Collectors have been very good about ignoring the Louis Braille commemorative silver dollar. It is not a topic of frequent discussion. For all I know, it is not a topic that generates any discussion among collectors at all.
That hasn’t stopped the Mint from selling 188,377 since sales began March 26. That’s not a lot. It is less than half of the 400,000 maximum authorized by Congress, but then it is not exactly an extremely low total either.
But the Mint is taking another shot at injecting a little excitement into the program Oct. 8 when it will begin to sell what it calls the Braille Education Set.
There is only one coin involved, so I don’t know why the Mint chose to call it a set, though it does note that the coin comes in a tri-fold binder that includes educational material and readable Braille.
The part that might generate the excitement is the 25,000 maximum the Mint has placed on this offering and the one-per-household order limit when sales start a noon Eastern Daylight Time on the first day of issue.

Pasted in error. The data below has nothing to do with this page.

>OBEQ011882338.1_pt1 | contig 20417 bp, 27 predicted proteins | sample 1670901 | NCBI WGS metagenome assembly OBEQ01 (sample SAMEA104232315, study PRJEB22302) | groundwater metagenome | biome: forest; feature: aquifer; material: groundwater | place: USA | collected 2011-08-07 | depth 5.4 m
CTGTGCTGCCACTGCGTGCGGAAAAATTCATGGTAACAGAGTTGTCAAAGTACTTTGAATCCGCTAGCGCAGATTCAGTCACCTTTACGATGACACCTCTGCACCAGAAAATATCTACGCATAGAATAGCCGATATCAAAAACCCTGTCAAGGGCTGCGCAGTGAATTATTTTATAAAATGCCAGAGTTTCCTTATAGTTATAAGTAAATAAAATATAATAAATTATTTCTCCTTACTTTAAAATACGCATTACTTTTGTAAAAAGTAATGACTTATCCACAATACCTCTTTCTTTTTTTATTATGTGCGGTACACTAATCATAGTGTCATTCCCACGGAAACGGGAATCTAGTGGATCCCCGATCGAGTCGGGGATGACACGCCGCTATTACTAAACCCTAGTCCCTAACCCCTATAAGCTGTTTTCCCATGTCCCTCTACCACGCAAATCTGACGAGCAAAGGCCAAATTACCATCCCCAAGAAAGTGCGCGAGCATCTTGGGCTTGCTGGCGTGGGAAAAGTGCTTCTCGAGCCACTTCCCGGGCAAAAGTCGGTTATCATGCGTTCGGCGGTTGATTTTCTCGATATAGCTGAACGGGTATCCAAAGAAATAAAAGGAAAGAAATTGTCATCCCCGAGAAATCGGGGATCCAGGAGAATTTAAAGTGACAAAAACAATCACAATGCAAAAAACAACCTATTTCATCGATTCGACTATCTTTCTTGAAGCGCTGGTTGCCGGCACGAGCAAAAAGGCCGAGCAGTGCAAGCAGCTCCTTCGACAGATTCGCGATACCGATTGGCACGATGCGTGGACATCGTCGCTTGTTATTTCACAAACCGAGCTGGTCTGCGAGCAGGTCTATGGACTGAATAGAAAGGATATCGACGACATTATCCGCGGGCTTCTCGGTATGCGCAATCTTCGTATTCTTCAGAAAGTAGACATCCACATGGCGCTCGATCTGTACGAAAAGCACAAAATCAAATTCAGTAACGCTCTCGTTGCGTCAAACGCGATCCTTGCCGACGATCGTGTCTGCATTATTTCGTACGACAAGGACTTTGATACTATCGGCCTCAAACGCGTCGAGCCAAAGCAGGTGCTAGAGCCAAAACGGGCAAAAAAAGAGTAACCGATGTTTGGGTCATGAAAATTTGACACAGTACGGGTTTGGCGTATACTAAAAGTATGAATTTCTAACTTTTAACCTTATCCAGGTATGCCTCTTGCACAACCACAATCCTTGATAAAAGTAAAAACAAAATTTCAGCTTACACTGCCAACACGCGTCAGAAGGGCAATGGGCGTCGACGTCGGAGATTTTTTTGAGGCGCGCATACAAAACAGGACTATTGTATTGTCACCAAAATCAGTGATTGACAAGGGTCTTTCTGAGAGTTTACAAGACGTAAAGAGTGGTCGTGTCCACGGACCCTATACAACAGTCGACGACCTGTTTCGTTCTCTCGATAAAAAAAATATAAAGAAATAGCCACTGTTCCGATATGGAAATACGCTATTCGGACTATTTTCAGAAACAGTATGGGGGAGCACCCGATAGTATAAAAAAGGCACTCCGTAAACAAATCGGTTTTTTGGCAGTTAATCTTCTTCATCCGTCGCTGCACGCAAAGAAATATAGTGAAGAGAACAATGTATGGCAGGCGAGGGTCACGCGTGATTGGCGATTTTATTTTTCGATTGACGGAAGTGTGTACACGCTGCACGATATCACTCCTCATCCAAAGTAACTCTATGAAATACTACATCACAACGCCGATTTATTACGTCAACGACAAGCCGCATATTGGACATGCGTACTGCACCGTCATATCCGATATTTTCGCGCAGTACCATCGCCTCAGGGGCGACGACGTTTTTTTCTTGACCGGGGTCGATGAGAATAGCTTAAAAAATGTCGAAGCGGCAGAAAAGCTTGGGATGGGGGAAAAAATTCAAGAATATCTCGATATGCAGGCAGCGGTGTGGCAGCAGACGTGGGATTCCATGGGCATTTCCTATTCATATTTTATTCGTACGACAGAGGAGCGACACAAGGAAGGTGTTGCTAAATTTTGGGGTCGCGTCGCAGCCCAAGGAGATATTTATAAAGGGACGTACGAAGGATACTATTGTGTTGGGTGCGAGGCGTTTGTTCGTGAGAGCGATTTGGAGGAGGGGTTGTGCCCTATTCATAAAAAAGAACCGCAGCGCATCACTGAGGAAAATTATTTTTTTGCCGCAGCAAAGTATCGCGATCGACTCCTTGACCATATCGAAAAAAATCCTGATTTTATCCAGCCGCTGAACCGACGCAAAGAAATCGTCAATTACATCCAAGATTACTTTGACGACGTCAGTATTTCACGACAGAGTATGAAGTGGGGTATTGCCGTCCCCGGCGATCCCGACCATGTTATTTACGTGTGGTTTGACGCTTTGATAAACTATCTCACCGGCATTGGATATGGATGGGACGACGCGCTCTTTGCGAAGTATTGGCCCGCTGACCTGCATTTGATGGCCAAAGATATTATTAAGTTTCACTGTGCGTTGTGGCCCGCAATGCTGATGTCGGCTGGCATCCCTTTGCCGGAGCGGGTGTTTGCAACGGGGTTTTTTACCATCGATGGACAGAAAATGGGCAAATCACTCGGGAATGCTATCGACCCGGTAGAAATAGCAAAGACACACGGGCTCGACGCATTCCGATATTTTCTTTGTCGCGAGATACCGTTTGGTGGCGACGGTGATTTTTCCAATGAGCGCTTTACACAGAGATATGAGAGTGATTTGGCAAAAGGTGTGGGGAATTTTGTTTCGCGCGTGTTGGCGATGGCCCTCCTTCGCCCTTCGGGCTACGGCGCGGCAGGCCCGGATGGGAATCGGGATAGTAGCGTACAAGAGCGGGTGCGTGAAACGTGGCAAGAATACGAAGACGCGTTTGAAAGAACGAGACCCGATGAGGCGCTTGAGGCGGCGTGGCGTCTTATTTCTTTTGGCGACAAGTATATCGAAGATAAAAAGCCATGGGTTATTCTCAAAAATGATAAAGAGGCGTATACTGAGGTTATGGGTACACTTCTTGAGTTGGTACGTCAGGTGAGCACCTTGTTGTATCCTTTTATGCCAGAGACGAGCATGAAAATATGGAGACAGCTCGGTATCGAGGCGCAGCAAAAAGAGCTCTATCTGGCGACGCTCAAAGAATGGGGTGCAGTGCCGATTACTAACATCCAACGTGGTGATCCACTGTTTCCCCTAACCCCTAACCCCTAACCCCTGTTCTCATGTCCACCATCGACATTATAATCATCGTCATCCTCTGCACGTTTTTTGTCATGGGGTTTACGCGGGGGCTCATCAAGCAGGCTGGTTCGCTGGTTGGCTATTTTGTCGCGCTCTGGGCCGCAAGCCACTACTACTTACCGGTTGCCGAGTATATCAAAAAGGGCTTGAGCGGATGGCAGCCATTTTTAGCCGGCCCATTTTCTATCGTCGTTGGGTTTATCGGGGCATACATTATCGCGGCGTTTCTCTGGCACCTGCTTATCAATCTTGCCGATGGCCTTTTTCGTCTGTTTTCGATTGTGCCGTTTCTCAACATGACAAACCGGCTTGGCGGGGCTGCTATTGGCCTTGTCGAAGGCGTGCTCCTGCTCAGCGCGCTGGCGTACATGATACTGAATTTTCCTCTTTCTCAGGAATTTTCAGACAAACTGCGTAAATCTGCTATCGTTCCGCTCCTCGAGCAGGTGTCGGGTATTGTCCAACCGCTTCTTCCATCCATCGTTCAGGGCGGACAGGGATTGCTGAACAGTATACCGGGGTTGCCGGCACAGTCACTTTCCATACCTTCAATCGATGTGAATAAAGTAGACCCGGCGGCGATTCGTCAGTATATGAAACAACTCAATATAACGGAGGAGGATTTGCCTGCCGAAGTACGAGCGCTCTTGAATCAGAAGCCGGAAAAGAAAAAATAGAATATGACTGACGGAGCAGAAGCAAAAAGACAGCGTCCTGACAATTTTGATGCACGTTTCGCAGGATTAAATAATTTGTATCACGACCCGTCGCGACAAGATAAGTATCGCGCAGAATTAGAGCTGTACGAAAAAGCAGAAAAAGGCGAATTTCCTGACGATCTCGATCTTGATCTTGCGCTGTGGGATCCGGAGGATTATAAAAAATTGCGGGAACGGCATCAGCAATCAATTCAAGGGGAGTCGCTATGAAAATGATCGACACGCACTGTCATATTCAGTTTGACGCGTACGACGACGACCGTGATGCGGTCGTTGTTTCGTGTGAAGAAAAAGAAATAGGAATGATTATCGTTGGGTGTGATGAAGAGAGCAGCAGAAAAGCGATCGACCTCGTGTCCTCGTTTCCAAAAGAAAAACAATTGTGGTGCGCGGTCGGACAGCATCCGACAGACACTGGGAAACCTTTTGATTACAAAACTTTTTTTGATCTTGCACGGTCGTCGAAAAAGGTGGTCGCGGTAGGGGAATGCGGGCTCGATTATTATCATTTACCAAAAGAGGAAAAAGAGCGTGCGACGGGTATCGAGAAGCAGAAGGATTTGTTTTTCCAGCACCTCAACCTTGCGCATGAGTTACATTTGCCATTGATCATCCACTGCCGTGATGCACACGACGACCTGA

Will that be enough?
So far collectors have purchased 122,661 proofs. They have taken an additional 45,326 uncirculated coins sold individually and another 20,390 uncirculated coins housed in a special easy-open capsule, making the combined sales number 65,716.
That is actually quite a good number for the uncirculateds because most programs see the proofs outsell the uncirculateds by 3-1 or so. This program is 2-1. If the Braille Education Set sells out, the ratio drops to 1.35-1.
Will it happen?
It would be an interesting footnote in commemorative history, but even this probably won’t get too many collectors to talk about it.